CATWOMAN (PG-13) Expectations could not be lower for Halle Berry's revisionist take on Batman's favorite femme fatale, who gets in an epic catfight with Sharon Stone's evil businesswoman. Perhaps director Pitof (yes, that's his whole name) will deliver one of the summer's pleasant surprises. Or not.
GODZILLA (1954) (NR) See review on page 63.
FACING WINDOWS (NR) See review on page 64.
SEDUCING DR. LEWIS (NR) The folk of a dying French-Canadian fishing village go to absurd lengths to convince a callow city doctor (David Boutin) to take up residence -- and thus secure a crucial factory contract. Raymond Bouchard gives a likeably dogged performance as the town's leading conspirator, but Dr. Lewis himself remains a cipher. Director Jean-François Pouliot brings sprightly humor to the villagers' creative deceptions, but the likable comedy never feels consequential. Landmark Midtown Art Cinema, 931 Monroe Drive. --Curt Holman
AFRO-PUNK (NR) Though often sloppy and unfocused, James Spooner's documentary about being black and punk makes up for formal problems with its unapologetic surliness and candor. His subjects dish the dirt on the complicated politics of being the only African-American on a lily white scene, how to connect (or not) to other black punks, and other issues involved in being an anarchist of color. When most documentaries about race make such an effort to be accessible to a multi-race audience, it's refreshing to see one that follows the punk creed of not caring whether it offends. July 23, 11:15 p.m., Rich Auditorium, Woodruff Arts Center, 1280 Peachtree St. $10. 404-733-5000. www.nbaf.org. -- Felicia Feaster
EYEDRUM FILM AND VIDEO NIGHT (NR) Steve and Ronnog Seaberg present their 1964-1965 interviews with Chicago bluesman J.B. Lenoir, excerpts of which appear in Wim Wenders' The Soul of a Man. Wed., July 28, 9 p.m. Eyedrum, 290 Martin Luther King Jr. Drive. $3. 404-522-0655. www.eyedrum.org.
FIGHT CLUB (1999) (R) Like a contemporary A Clockwork Orange, David Fincher's provocative social satire can incite bare-knuckled brawls among its viewers. Edward Norton's wage slave and Brad Pitt's enigmatic revolutionary rebel against corporate America by beating the crap out of each other -- until their anarchic impulses run out of control. The adaptation of Chuck Palahniuk's cult novel assaults the viewer with hilariously pointed dialogue, a mind-boggling twist and a stinging vision of the modern American emptiness. Fri.-Sat., July 23-24, midnight. Landmark Midtown Art Cinema, 931 Monroe Drive. -- CH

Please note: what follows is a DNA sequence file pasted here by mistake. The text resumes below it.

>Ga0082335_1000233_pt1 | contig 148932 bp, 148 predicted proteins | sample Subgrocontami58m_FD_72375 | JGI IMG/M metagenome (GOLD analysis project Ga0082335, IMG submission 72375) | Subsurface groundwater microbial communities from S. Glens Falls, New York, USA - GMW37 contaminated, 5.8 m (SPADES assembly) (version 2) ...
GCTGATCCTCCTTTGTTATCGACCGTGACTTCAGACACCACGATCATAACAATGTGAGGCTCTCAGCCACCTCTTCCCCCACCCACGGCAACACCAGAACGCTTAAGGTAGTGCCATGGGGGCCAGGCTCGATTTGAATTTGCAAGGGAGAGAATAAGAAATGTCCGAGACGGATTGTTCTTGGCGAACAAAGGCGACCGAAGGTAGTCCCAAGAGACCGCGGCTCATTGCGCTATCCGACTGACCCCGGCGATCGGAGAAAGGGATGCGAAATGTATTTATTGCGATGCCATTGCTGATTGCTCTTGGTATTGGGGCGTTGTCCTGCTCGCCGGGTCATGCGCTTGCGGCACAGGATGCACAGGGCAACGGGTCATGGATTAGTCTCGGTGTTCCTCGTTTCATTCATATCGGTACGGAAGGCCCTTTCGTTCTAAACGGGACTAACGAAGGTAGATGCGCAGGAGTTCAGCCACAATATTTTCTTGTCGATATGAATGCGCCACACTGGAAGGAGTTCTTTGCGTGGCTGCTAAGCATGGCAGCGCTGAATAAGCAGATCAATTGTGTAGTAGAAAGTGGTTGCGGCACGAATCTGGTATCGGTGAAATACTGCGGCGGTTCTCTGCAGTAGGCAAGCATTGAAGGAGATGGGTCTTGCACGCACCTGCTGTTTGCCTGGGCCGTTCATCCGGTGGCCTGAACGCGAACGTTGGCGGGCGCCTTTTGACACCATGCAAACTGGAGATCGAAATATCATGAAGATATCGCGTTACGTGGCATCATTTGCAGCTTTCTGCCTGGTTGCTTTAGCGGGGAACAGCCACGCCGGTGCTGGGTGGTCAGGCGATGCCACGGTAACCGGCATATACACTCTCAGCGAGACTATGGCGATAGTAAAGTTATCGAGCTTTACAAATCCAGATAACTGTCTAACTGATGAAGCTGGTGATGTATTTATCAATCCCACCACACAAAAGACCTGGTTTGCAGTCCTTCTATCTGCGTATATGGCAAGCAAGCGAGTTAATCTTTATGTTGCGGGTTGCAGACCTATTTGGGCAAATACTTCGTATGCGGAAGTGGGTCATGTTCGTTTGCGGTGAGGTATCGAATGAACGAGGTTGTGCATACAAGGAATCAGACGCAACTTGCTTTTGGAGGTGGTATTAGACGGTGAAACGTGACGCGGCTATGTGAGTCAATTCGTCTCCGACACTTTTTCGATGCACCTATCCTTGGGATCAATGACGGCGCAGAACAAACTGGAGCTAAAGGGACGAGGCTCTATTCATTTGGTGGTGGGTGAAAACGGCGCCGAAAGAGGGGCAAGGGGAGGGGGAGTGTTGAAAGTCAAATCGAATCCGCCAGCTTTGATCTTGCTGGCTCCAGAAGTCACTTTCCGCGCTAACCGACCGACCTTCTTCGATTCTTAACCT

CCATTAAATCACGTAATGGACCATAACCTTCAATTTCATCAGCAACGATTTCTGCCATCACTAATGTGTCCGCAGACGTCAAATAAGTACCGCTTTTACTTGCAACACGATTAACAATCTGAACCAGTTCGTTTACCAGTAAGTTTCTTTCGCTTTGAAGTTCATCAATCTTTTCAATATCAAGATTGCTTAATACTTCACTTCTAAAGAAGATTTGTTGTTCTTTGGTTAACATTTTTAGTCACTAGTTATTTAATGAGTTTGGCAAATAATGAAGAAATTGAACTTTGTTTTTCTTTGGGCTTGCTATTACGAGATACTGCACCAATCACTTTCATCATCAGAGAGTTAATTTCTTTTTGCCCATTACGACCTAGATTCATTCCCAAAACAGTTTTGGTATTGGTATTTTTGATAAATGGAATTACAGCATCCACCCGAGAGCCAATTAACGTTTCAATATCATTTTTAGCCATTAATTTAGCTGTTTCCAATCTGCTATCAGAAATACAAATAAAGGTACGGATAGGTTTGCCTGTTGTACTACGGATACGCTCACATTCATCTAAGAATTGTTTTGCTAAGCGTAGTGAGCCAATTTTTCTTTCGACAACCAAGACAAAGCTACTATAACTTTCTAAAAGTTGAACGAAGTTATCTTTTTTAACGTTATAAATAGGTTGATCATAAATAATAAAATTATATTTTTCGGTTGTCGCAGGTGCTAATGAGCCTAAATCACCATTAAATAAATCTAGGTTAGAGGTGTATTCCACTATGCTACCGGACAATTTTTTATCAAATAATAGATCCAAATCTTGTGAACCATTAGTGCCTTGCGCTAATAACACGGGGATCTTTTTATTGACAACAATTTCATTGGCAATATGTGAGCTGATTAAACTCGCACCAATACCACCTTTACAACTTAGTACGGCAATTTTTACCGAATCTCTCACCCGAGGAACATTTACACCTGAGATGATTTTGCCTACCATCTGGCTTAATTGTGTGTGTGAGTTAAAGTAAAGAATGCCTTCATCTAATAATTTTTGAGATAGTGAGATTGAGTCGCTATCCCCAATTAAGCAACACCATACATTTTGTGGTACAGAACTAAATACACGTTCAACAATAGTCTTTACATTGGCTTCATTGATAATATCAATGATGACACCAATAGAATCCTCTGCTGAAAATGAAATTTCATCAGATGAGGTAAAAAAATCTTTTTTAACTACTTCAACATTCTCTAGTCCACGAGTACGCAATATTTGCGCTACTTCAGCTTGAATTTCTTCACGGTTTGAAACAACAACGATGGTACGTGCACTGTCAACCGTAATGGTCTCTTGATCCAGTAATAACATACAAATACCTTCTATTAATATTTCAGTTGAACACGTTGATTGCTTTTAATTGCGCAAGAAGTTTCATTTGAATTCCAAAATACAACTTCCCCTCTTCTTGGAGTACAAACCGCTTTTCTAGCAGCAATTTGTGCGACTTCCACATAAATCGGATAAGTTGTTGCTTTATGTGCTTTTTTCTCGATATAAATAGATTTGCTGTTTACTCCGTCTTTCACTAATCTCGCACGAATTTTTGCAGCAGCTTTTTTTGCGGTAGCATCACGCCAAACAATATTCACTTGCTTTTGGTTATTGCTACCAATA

HOMEWARD BOUND: THE INCREDIBLE JOURNEY (1993) (G) Sally Field, Michael J. Fox and Don Ameche provide the voices of a cat and two dogs who must travel hundreds of miles to find their beloved human owners. Movies Under the Stars. Sat., July 24, sunset (approximately 9 p.m.). Lenora Park, 4515 Lenora Church Road, Snellville. 770-978-5270.
PAN AFRICAN FILM FESTIVAL (NR) Coinciding with the National Black Arts Festival, the Pan African Film Festival presents shorts, documentaries and feature films from around the globe. Films include the Canadian romantic comedy Love, Sex and Eating Bones, the Indonesian thriller Bird-Man Tale and a program of short films from female directors. Pan African Film Festival. Thurs.-Sun., July 22-25. Woodruff Arts Center, Rich Auditorium, 1280 Peachtree St. $7 each. 404-733-5000. www.nbaf.org.
PARAGRAPH 175 (NR) Rupert Everett narrates Klaus Muller's documentary about Nazi Germany's persecution of homosexuals under Paragraph 175 of the German Penal Code. Wed., July 28, 7:30 p.m. Actor's Express, 887 W. Marietta St. Free. 404-607-7469. www.actorsexpress.com.
THE ROCKY HORROR PICTURE SHOW (1975) (R) The cult classic of cult classics, the musical horror spoof follows an all-American couple (Susan Sarandon and Barry Bostwick) to the castle of Dr. Frank-N-Furter (Tim Curry), a drag-queen/mad scientist from another galaxy. It's all fun and games until Meat Loaf gets killed. Dress as your favorite character and participate in this musical on acid. Midnight Fri. at Lefont Plaza Theatre and Sat. at Peachtree Cinema & Games, Norcross.
SUPERMAN II (1980) (PG-13) Talk about bad timing: Clark Kent (Christopher Reeve) abdicates his superhuman powers for the love of Lois Lane (Margot Kidder) just as a trio of Kryptonian criminals take over the earth. One of the finest comic-book adaptations ever made, Richard Donner's follow-up to Superman maintains a more even tone than the first film while featuring, among other virtues, Terence Stamp's entertaining hamminess as evil General Zod. Compare this film's blend of slapstick, spectacular action and love vs. responsibility issues with Spider-Man 2. Wed., July 28, 7:30 p.m. Mick's Bennett Street, 2110 Peachtree Road. Free with dinner. 404-351-6425. -- CH
ANCHORMAN (PG-13) In the mythic 1970s, preening San Diego anchorman Ron Burgundy (Will Farrell) bristles when forced to share the news desk with female reporter Veronica Corningstone (Christina Applegate). Adam McKay's newsroom comedy pokes fun at easy targets like '70s fashion and sexism rather than sink its polished teeth into telejournalism. Farrell and his news team (particularly "The Daily Show's" Steve Carrell) inject themselves into increasingly surreal and utterly hilarious situations as the film goes on. Names like Wes Mantooth (Vince Vaughn) are worth the price of admission.--CH
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